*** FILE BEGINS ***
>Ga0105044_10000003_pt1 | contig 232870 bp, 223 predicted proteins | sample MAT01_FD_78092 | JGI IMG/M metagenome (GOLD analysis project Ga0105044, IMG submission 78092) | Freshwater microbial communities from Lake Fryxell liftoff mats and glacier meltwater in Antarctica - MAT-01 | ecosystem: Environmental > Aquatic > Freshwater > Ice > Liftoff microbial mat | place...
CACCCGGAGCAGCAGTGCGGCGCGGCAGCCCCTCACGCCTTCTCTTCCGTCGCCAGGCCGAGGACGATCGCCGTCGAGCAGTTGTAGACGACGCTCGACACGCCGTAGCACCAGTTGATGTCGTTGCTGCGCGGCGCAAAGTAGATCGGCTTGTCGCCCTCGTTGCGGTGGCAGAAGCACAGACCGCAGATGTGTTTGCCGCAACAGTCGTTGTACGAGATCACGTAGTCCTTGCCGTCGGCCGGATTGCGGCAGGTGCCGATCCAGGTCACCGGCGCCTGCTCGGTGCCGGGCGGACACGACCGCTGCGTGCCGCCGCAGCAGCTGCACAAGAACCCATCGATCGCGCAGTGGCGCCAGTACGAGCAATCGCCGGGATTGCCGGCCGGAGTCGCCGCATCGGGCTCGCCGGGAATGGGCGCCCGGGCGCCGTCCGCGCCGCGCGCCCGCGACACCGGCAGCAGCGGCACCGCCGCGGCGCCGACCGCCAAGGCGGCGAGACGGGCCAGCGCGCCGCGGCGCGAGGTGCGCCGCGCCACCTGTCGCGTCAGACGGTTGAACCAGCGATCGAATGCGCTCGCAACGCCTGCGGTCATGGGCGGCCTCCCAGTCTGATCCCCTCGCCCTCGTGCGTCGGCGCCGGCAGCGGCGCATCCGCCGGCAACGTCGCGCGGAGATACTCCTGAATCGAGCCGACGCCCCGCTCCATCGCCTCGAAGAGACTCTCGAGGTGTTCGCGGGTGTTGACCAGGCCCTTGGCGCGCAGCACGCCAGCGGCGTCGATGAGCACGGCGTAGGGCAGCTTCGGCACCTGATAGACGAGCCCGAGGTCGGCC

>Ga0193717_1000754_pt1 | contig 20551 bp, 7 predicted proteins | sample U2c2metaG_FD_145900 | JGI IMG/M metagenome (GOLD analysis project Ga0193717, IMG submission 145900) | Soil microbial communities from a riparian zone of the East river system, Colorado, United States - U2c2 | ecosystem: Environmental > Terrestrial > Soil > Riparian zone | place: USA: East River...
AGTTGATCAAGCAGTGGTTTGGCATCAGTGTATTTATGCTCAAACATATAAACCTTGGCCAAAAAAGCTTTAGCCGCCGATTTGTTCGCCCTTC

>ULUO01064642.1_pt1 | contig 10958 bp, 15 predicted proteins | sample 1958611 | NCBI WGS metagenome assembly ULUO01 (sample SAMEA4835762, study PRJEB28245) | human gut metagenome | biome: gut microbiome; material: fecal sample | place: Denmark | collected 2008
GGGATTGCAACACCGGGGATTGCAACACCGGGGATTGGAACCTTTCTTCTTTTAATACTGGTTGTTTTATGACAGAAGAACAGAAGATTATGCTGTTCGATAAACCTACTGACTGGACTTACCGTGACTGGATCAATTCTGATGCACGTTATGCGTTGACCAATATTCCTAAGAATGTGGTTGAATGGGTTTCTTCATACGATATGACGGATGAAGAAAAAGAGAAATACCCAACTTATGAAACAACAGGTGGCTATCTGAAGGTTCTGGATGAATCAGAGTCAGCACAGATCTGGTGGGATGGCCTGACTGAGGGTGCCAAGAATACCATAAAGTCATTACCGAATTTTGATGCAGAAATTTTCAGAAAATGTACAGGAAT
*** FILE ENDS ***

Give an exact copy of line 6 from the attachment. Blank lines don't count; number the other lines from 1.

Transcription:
GGGATTGCAACACCGGGGATTGCAACACCGGGGATTGGAACCTTTCTTCTTTTAATACTGGTTGTTTTATGACAGAAGAACAGAAGATTATGCTGTTCGATAAACCTACTGACTGGACTTACCGTGACTGGATCAATTCTGATGCACGTTATGCGTTGACCAATATTCCTAAGAATGTGGTTGAATGGGTTTCTTCATACGATATGACGGATGAAGAAAAAGAGAAATACCCAACTTATGAAACAACAGGTGGCTATCTGAAGGTTCTGGATGAATCAGAGTCAGCACAGATCTGGTGGGATGGCCTGACTGAGGGTGCCAAGAATACCATAAAGTCATTACCGAATTTTGATGCAGAAATTTTCAGAAAATGTACAGGAAT